Lloyd and H.Palace at Persepolis UNIT IV CLASSICIAL PERIOD: GREECE 10 Landscape and culture of Greece. TOTAL: 30 PERIODS REQUIRED READINGS 1. 1985. London. Gizeh ..Pub. 1986. 1996.optical illusions in architecture UNIT V CLASSICAL PERIOD: ROME 8 Roman history: Republic and Empire. Webb and Schaeffer.Series. Harry N. Ionic. Sir Banister and writing . Public Buildings: Agora.architecture in the archaic and classic periods – Domestic architecture. Inc. Enclosure and manipulation of space: Pantheon.domestic architecture – structural forms.Hellenic and Hellenistic cultures – Greek character. Leland M Roth.History of World Architecture . Oxford University Press.Roman religion and the Roman temple.monumentality – tomb architecture: evolution of the pyramid from the mastaba . General Editor .Series. Babylonian. Pier Luigi Nervi.Sumerian. 3. bouletrion and stadias – Greek temple: evolution and classification. history and meaning. A History of Architecture. New York. Karnak . Craftsman House. Spiro Kostof . Man the Builder..A History of Architecture .temple of Ammon Ra.orders in architecture: Doric.evolution of city-states and their character. materials and techniques of construction . Gosta. VNR: NY: 1962 4 .Graw Hill Book Company.Roman urban Faber and Faber Ltd.Landscape and culture of Ancient Egypt.Greek polis and democracy – Greek city planning.evolution of the ziggurat . S.E.Minoan and Mycenaean cultures.. Thermae of Caraculla. Understanding Architecture: Its elements. 1970.temple of Abu Simbel (Rock Cut) UNIT III ANCIENT RIVER VALLEY CIVILIZATIONS: MESOPOTAMIA 4 Urbanization in the Fertile Crescent .theocracy and architecture . Circus Maximus. Corinthian . 4. History of World Architecture . London. 2. The Antholone Press. Assyrian and Persian culture .Muller.palaces Ziggurat of Ur. University of London. Mc.history . Western Civilisation Volume I. Khorsabad . 1994 REFERENCES 1.Setting and Rituals. New York.Public buildings: Colloseum. theaters.W. and architecture as imperial propaganda: forums and basilicas.orders in architecture: Tuscan and Composite Rome: Forum Romanum and other Imperial Forums.Parthenon and Erecthion. stoas.Roman character. Urnamu .religious and funerary beliefs and practices .Palace of Sargon.temple architecture: mortuary temples and cult temples Great Pyramid of Cheops. 1972.Samdstrp. 2.Abrams.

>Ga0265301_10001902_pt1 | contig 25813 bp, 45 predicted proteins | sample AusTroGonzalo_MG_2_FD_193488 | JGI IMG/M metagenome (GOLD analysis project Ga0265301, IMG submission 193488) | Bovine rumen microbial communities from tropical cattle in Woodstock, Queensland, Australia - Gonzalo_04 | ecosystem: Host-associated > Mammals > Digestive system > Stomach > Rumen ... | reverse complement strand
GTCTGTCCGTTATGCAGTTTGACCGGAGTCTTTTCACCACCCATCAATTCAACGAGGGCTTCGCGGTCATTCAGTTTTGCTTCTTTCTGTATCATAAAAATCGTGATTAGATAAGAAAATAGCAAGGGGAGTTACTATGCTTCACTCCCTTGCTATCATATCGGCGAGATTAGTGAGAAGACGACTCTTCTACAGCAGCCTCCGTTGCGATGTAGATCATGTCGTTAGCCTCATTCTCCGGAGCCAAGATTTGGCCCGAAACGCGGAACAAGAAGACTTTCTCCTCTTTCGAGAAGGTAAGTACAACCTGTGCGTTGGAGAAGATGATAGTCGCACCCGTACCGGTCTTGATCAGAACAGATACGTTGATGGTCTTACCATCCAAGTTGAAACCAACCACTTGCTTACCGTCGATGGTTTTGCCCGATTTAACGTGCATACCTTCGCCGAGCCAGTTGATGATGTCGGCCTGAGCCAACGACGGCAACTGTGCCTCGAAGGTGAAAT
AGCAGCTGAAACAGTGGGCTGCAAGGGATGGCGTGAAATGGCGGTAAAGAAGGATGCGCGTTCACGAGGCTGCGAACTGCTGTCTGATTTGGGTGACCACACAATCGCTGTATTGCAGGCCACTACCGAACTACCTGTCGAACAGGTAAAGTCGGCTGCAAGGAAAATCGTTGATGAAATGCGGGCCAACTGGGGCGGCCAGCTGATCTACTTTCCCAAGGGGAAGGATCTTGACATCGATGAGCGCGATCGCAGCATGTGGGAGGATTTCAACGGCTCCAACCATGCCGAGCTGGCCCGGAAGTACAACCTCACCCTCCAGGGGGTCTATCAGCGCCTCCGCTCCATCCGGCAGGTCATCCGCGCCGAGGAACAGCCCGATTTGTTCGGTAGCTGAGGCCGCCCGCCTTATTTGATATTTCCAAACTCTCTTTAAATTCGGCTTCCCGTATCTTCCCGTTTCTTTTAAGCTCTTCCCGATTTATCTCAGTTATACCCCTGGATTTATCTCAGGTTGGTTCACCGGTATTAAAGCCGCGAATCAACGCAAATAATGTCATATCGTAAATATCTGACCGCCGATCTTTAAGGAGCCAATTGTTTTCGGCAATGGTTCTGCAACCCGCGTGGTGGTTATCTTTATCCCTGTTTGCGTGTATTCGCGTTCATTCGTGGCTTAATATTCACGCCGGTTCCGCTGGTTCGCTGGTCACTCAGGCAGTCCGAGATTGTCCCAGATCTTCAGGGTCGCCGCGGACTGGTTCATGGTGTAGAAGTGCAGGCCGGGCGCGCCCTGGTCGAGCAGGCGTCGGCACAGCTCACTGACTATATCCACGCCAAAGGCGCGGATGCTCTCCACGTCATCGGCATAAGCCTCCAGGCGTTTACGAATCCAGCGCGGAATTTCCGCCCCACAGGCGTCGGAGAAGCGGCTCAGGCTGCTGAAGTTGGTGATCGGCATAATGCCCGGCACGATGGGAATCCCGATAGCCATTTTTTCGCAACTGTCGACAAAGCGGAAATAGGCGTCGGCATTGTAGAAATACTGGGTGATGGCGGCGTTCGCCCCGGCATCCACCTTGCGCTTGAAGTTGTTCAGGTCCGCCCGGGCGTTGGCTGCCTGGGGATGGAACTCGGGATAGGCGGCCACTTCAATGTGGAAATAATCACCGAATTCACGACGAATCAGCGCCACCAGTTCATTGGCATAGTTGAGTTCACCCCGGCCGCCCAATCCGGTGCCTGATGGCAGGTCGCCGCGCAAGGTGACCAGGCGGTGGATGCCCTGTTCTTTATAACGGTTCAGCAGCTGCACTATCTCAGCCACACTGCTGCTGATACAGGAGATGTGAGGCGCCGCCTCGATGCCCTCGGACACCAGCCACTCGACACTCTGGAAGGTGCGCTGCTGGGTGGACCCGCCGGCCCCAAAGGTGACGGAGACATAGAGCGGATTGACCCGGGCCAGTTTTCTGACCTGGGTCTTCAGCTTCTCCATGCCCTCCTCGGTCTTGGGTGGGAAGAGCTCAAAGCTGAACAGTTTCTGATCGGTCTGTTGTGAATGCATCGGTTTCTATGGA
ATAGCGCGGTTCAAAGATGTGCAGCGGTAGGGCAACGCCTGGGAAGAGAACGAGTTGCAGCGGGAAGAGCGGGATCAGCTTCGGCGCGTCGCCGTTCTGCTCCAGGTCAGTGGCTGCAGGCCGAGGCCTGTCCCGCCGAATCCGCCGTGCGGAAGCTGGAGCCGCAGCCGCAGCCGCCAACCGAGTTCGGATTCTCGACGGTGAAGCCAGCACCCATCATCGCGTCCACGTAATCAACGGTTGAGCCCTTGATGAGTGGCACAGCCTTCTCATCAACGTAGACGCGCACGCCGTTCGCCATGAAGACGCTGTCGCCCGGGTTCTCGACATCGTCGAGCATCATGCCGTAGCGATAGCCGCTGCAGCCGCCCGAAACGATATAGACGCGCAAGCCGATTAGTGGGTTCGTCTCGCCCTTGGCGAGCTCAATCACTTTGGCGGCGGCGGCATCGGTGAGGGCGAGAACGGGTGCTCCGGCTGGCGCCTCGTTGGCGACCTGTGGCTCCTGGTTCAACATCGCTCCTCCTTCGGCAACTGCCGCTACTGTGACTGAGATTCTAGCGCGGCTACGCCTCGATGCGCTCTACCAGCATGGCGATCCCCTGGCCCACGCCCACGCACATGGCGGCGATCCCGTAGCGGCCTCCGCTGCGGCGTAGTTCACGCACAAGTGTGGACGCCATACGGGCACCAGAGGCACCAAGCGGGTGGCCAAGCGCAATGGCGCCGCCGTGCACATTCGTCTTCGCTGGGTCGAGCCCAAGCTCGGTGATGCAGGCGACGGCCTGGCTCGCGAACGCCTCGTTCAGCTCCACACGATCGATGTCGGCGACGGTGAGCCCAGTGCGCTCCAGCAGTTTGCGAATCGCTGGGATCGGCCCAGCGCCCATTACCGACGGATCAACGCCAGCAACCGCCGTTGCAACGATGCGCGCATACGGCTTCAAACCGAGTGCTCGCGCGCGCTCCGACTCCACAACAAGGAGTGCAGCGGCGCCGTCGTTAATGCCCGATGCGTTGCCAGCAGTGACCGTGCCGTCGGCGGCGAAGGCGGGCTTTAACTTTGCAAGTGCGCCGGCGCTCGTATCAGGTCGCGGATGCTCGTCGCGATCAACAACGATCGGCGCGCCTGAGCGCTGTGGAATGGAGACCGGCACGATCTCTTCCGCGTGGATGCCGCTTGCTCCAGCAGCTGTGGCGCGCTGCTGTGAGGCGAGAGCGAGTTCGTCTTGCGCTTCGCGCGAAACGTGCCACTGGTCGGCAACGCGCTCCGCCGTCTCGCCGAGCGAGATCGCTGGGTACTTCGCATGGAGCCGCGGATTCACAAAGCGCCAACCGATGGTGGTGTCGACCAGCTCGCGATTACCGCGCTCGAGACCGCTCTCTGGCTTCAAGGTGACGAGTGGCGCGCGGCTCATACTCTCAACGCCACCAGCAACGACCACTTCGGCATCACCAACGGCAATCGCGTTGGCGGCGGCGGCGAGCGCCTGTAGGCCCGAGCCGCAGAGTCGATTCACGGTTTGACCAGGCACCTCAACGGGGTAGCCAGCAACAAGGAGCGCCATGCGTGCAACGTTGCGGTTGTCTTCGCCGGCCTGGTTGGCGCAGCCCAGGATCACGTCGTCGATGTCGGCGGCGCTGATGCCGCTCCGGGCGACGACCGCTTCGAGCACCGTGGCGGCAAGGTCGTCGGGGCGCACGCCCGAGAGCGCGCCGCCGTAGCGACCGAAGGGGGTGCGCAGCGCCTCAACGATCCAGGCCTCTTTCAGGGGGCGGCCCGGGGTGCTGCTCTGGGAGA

Principles of Soil Stabilization. Vincent Scully: Architecture. processing and application of materials such as soil. • To inform the properties. characteristics and use of bamboo. lime.5. lime. straw. etc. Leaves. CONTENT UNIT I SOILS 6 Fundamentals of Soil Science. geographical distribution.. comparison between fat lime and hydraulic lime. Types of soils. Anatomy of Bamboo. strength. Flowering. Cane. UNIT II LIME 4 Types of lime. reeds – Basics 5 . rocks and stones. coconut .Growth. palm. • To sensitize the students to the use of these naturally occurring materials in the context of creating a green architecture. and methods of preservation and treatment. etc. Requirements and Types of mudwall building and surface protection. manufacture. Types of Stabilizers. gate. harvesting. coir. characteristics. Classification of lime. stone and rocks and other naturally occurring materials such as bamboo. Form. Manufacturing process slaking. grass. strength. working of Bamboo tools – Treatment and preservation of Bamboo and uses of Bamboo. palm. Lime putty. UNIT III BAMBOO AND OTHER MATERIALS 10 Bamboo – Bamboo as plant classification. Charactertics of core. Shape. species. OBJECTIVES • To have an understanding of the properties. Propagation Roofing materials – Thatch. Bamboo. Properties. 376102 BUILDING MATERIALS I L S P/S C 2 0 0 2 AIM This course is devised to make students understand the basic materials of construction such as soil. Architecture – The Natural and the Man Made: Harper Collins Pub: 1991. Hardening – Testing and Storage. straw. Precautions in handling and uses of lime. processing.